That wouldn't work today. The super-rich have fortified themselves in secure bunkers, as far away as New Zealand. But there have been many people's protests, in the U.S. and around the world in the last sixty years, from Martin Luther King's March on Washington to the Berlin Wall to Tiananmen Square to the 2017 Women's March on Washington. That brings us to the present, with Black Lives Matter, and the protests are not slowing down.
The Present: Protests We Should Be Having
For 75 years the U.S. public has been subsidizing the tech and pharmaceutical industries, only to face robot automation and outrageous medical costs. Protesting for a guaranteed income started with Martin Luther King; now we're beginning to see results. Mayors for a Guaranteed Income is a coalition of eleven American mayors who are committed to a guaranteed income in their cities. They understand that the pandemic has made it impossible for millions of people to support their families.
Can it work? A four-year trial in Canada in the 1970s "saw rates of hospitalisations fall, improvements in mental health, and a rise in the number of children completing high school." When the trial was discontinued these measures of success gradually faded away.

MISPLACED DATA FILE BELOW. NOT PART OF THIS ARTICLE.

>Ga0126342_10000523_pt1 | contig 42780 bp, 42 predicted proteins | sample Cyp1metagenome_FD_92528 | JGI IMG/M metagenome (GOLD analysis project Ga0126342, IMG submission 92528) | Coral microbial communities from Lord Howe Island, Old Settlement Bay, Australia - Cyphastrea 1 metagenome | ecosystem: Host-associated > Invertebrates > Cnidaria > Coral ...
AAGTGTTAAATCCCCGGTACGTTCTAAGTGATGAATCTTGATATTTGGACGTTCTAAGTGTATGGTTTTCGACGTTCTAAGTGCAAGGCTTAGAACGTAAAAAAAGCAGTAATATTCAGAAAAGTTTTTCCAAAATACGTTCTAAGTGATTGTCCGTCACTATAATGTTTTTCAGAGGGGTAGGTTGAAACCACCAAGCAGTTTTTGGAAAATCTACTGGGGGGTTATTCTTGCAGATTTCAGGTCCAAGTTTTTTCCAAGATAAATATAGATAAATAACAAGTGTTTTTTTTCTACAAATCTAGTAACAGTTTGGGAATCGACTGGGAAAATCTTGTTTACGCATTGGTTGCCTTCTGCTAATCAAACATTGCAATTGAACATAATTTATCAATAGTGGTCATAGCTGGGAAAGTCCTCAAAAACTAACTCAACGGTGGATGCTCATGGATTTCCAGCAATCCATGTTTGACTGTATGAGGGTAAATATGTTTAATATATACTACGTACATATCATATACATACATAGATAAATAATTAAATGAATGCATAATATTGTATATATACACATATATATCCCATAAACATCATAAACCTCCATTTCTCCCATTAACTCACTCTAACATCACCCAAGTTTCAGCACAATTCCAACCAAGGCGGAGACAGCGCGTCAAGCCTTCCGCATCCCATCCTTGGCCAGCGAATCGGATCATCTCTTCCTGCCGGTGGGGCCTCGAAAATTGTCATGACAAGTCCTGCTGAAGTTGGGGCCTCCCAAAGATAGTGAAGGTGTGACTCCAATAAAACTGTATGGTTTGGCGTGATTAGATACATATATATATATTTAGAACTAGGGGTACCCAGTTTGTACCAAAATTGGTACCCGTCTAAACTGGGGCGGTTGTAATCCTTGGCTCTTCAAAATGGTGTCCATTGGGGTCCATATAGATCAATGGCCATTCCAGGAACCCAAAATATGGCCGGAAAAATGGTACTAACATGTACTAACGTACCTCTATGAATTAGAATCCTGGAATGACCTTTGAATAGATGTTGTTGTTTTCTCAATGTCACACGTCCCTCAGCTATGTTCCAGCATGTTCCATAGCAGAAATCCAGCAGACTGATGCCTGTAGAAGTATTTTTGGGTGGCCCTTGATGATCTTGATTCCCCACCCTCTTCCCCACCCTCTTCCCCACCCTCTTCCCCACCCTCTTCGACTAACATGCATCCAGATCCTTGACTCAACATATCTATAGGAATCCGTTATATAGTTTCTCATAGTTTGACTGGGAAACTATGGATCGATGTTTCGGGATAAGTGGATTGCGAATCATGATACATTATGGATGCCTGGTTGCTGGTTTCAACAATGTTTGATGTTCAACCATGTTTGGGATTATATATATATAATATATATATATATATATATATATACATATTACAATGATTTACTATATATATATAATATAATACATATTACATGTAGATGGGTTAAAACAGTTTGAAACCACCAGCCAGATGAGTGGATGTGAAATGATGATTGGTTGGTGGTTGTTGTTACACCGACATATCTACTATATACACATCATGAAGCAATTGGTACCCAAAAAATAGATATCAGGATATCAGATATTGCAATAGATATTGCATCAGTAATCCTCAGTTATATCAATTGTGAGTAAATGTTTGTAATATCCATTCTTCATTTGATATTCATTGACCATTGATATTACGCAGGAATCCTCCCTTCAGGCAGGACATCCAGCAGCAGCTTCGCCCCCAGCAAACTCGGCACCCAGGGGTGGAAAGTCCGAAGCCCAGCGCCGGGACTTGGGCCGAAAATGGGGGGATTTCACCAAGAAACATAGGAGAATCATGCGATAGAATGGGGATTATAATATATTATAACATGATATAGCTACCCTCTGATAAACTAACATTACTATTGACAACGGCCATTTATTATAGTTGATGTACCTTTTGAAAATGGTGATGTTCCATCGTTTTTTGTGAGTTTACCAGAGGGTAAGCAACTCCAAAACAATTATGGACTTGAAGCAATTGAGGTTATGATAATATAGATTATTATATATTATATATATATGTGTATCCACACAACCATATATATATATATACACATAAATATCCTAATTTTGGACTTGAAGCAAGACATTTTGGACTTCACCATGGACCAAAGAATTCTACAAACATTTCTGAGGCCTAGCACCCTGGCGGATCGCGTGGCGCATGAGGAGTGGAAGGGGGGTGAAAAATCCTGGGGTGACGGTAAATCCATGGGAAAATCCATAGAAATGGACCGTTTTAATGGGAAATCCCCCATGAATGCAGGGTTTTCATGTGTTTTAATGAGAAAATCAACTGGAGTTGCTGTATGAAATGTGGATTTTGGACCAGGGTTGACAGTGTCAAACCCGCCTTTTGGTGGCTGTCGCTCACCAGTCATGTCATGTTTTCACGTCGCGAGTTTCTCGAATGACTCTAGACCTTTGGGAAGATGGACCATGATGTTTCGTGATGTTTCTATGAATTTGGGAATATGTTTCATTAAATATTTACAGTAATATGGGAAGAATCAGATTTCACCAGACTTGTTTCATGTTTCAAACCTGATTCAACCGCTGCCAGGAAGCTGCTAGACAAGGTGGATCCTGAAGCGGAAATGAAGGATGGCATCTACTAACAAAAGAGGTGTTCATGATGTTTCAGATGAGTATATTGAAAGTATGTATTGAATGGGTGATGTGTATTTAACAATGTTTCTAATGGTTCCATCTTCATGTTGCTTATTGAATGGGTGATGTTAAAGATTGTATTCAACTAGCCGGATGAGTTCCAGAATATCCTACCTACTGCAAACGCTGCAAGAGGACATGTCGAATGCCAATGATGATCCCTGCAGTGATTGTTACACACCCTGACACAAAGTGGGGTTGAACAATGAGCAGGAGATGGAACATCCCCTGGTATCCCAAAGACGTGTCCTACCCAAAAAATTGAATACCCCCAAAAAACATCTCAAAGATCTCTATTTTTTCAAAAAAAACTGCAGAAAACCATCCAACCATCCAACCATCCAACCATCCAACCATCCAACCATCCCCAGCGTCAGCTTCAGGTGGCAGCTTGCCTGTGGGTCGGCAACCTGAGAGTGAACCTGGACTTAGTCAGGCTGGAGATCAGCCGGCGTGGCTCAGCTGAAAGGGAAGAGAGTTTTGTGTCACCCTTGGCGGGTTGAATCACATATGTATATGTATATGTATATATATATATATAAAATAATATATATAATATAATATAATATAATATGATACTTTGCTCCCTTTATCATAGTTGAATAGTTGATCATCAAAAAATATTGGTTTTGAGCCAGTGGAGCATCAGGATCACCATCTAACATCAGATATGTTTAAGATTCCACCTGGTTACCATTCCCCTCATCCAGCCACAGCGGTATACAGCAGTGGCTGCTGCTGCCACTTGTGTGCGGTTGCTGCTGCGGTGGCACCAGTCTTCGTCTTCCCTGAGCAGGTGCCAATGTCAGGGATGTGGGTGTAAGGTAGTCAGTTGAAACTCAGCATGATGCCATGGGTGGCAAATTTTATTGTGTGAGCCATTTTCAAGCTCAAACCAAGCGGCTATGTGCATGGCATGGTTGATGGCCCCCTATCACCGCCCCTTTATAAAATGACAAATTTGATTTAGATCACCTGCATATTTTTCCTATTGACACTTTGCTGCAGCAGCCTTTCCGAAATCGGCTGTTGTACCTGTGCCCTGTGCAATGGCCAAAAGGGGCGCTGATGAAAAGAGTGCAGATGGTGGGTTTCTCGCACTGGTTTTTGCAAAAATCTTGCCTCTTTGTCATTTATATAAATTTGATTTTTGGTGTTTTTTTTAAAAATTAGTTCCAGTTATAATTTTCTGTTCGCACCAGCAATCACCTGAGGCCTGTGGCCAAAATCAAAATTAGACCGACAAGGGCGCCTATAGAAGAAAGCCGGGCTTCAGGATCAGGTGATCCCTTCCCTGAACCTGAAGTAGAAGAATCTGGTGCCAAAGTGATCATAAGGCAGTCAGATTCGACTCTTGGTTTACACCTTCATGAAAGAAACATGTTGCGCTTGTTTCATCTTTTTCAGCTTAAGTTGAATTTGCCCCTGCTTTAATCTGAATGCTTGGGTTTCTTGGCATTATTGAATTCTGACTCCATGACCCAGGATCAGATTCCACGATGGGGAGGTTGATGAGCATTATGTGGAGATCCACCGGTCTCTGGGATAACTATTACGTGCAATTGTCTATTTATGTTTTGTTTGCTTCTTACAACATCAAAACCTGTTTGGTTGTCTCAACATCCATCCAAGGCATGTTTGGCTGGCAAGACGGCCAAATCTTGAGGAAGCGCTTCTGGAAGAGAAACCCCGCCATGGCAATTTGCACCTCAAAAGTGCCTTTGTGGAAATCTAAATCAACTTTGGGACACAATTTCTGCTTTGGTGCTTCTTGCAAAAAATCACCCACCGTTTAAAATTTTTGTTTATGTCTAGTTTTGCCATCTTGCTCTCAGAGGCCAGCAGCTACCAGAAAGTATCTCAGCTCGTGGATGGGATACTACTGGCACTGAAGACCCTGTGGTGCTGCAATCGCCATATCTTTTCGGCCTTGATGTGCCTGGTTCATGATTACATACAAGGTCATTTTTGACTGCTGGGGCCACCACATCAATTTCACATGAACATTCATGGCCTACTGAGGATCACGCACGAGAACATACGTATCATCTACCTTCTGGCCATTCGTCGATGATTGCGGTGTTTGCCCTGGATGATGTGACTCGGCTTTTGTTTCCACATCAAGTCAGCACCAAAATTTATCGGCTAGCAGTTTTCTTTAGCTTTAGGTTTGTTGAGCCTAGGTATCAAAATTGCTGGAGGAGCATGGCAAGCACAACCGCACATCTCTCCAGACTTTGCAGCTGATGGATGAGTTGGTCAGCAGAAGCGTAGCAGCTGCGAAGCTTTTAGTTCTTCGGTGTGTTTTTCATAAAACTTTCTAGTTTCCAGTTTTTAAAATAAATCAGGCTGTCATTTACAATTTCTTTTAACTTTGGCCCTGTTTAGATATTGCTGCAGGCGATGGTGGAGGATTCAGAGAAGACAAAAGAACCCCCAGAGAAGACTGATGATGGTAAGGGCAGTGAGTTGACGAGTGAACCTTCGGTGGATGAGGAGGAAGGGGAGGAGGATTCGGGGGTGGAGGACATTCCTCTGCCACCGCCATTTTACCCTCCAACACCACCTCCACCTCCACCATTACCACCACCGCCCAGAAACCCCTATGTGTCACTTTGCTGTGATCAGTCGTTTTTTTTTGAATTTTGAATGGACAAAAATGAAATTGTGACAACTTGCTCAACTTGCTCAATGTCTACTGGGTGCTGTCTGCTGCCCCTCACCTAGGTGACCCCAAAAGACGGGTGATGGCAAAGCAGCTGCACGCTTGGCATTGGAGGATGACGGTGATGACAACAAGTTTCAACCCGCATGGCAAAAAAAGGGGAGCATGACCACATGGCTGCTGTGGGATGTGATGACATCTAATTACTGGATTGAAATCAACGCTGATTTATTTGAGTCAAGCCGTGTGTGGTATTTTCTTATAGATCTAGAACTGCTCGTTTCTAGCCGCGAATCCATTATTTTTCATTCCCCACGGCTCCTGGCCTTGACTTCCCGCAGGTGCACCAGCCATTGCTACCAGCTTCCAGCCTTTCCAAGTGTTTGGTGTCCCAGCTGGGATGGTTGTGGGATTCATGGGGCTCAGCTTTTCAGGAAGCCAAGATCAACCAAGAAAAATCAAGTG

How do we pay for it, and how will it hurt the super-rich? It will bruise their egos, but no more than anyone else with a stock portfolio. Just a 2% tax on total financial wealth would generate enough revenue to provide nearly a $14,000 annual stipend to every American household (including those of the richest families).
Another area of protest would directly address Wall Street greed. The establishment of public banks would restore some of the integrity of the post-recession Volcker Rule and the 1933 Glass-Steagall Act, which separated investment banking from retail banking. Right now, the state of New York is considering a bill which would support the creation of public banks and public ownership of their stock. California recently passed a law that would allow local counties and municipalities to create public banks.